Tag Archives: derek neuland

Portland Buttons Works and zine distro needs your help!

We signed a lease for our brick and mortar shop in Portland, Oregon last week before I headed to Coachella to teach zines! We have signed a lease at 1322 N Killingsworth, just a block away from the Killingsworth yellow line Max stop and down the street from the PCC Cascade campus. We are totally excited about this. Right now our shop is bare and we are working the fill it up with fixtures, buttons and zines! We are also going to offer a space for people to make their own buttons in the shop. We have zines for the distro that are slowly trickling in and a friend helping us build awesome fixtures!

How can you help?  We have launched an Indiegogo fundraiser campaign. We wanted your contribution to be an investment for you to get something you would already want so reward levels range from copies of our zines (brainscan and All Things Ordinary), a Portland Button Works bottle opener, pre-orders of custom items, lifetime discounts on custom orders, gift certificates for when the distro is up and running, and even being able to name something in our shop!

And look!

Portland Button Works made it to the front page of Indiegogo! I’m really stoked on that!

While your monetary contributions would be greatly appreciated, we would also love it if you could help promote this project and spread the word about our fundraiser, or even send your zine for for distro consideration.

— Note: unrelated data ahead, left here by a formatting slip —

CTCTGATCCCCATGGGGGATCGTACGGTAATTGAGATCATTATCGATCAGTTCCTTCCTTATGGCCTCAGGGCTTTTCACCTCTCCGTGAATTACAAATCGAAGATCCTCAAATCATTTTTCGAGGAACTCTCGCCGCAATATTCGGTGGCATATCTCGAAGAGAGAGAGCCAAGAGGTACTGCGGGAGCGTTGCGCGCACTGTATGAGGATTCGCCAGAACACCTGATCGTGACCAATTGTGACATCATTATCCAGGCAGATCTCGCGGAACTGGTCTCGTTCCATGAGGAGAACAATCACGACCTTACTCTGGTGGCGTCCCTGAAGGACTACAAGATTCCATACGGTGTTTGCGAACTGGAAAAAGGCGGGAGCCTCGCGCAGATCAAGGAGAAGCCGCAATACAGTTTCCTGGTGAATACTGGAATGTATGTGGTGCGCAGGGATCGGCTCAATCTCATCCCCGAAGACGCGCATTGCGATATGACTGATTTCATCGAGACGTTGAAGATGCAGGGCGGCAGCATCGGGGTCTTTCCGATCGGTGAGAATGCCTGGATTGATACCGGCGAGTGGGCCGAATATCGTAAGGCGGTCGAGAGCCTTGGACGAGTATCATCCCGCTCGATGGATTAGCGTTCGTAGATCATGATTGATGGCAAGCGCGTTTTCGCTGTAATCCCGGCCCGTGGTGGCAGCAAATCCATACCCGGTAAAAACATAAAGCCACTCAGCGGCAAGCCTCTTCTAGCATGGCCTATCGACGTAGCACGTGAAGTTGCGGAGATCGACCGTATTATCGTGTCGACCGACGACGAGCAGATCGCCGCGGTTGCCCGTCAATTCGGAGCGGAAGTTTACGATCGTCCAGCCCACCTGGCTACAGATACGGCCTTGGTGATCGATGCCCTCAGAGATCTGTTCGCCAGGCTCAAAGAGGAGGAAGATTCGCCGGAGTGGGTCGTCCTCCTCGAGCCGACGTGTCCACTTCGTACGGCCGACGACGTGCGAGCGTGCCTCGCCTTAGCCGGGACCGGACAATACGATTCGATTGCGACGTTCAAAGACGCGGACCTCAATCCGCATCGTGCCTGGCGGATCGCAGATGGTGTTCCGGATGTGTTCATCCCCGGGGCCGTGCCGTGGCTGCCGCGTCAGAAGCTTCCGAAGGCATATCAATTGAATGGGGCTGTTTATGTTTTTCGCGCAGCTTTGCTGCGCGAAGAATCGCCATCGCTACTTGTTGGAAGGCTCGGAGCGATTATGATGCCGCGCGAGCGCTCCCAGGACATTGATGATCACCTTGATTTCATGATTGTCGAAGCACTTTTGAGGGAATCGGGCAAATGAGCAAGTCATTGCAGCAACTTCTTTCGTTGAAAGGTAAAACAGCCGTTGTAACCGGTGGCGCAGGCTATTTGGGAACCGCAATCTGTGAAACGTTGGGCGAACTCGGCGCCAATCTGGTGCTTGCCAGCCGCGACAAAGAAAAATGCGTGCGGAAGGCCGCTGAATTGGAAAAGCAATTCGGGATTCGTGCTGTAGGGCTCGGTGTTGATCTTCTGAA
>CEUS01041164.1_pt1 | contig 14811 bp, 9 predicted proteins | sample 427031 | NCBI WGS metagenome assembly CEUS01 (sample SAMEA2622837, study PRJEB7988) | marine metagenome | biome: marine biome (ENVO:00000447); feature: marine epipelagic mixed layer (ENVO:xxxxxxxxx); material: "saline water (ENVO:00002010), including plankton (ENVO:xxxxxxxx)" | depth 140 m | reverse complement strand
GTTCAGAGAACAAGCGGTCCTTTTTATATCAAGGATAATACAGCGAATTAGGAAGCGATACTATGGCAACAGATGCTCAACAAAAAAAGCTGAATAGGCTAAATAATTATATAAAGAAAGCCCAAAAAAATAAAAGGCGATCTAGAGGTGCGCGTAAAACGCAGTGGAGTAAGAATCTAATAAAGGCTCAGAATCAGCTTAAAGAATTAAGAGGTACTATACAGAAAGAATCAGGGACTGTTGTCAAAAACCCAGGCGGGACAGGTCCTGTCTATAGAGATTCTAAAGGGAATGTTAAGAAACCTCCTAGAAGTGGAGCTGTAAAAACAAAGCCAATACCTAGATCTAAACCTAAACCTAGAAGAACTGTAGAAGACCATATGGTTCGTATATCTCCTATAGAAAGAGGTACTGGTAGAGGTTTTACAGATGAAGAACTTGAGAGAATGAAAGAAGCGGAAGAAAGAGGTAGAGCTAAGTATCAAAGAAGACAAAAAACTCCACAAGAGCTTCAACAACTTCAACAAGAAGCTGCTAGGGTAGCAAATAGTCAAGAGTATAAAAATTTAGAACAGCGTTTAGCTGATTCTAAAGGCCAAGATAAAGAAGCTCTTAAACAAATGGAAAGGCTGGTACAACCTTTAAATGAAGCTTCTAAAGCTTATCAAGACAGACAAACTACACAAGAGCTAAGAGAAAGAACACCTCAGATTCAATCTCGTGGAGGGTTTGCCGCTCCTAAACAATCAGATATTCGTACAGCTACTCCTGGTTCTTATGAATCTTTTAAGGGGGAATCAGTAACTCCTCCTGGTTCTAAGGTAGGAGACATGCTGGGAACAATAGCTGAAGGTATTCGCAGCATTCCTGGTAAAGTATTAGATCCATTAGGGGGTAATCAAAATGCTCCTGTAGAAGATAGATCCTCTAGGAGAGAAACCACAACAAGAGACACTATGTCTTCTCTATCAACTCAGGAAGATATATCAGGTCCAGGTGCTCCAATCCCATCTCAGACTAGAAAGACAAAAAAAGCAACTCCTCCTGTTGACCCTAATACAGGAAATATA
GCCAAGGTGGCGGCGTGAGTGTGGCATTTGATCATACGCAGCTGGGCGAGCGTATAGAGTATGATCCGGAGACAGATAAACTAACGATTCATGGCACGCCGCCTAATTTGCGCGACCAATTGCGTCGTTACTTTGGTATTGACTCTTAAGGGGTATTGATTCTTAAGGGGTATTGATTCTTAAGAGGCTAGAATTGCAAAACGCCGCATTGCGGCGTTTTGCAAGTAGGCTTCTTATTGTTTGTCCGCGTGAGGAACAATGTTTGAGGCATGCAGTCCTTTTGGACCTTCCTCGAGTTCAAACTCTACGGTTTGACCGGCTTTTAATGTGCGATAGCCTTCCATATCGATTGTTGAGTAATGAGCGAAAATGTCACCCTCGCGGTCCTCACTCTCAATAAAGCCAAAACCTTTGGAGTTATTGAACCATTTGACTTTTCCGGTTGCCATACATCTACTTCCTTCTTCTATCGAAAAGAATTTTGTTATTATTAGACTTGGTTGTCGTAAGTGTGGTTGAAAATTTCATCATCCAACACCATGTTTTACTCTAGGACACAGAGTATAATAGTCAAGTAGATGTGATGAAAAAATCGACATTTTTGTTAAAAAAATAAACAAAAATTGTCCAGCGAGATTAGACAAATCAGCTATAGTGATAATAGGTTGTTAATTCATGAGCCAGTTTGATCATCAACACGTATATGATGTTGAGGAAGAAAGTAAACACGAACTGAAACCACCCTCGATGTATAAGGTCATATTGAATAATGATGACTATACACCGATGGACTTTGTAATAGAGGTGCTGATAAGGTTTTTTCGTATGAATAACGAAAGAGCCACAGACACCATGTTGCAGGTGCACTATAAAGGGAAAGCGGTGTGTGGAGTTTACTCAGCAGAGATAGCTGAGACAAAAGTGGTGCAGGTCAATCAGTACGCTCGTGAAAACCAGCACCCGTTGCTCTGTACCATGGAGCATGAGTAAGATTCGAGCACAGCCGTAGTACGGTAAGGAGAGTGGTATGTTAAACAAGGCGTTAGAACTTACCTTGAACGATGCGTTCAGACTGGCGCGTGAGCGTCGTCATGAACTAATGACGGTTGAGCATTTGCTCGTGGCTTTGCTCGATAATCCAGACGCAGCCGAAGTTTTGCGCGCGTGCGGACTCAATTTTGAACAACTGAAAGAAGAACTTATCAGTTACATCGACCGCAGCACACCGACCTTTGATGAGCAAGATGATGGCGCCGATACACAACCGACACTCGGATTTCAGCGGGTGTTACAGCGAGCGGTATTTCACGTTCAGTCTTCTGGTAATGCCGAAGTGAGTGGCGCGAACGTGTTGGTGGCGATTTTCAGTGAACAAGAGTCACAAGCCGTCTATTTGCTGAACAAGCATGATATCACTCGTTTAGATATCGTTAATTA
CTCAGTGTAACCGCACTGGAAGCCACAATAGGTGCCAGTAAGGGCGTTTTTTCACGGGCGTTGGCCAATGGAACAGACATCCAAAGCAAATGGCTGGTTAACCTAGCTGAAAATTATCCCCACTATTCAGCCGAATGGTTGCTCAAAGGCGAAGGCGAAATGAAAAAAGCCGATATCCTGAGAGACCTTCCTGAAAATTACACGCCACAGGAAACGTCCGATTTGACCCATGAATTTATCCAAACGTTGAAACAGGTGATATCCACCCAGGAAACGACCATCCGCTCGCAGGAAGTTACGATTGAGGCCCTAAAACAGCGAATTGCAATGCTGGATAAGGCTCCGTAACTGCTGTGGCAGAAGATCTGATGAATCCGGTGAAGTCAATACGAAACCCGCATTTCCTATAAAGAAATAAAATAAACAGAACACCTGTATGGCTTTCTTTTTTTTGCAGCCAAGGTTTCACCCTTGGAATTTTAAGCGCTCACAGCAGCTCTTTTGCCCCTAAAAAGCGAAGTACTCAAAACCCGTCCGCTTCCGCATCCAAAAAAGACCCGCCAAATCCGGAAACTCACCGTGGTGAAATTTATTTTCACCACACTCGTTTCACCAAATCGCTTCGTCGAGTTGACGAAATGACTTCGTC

We only have 6 more days and we just got to the half way point! Please,  go here and help us out!

http://www.indiegogo.com/project/badge/87049?a=503988

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Portland Button Works, or the thing that has been in the back of my head for months…

Portland Button Works has been an idea kicking around for months. I walked by an empty store front last autumn and thought “It would be nice to have a shop. I could sell buttons. I could sell my custom buttons from an actual shop. I could let  people make their own buttons and have the machines lined up on a bench. I could sell zines too!”  The reality busted in “Shops have a lot of overhead. You would have to be there a lot. What would you do when you left town?” So, I tucked that idea into the back of my head.

Then Derek gave me the large percentage chance that he was moving back to Portland. I was stoked that he would again be working on the Portland Zine Symposium and having him closer would make it a lot easier to put out episodes of Nobody Cares About You Stupid Zine Podcast. Derek also makes custom buttons and someone asked him what he was going to do when he moved back and if he and I would have turf wars for button business, then that person suggested we form a collective.  We joked about it and I told him about my button dream.

The next day he told me that he had a dream that night. In the dream we had a button business called One Hour Buttons, where people could pick up their buttons in about an hour. Something came out of that dream, we started to talk about the things we would want and not want in a shop. We talked about business and physical locations all the idea that we were dreaming about, but every time I would say something about an opinion I thought he might not like, he actually agreed. It was really exciting to think about but it was still just a dream.

Then a space was open that would require us to look at it immediately once we got back from the Chicago Zine Fest. We thought we would look at that and a few other spaces but first, we had to have a serious talk. So, we sat down over breakfast. It was fun to make lists and share googleDocs of ideas but the brass tacks of it were scary and involved leases, insurance, promotion, and deciding what to do with our individual businesses.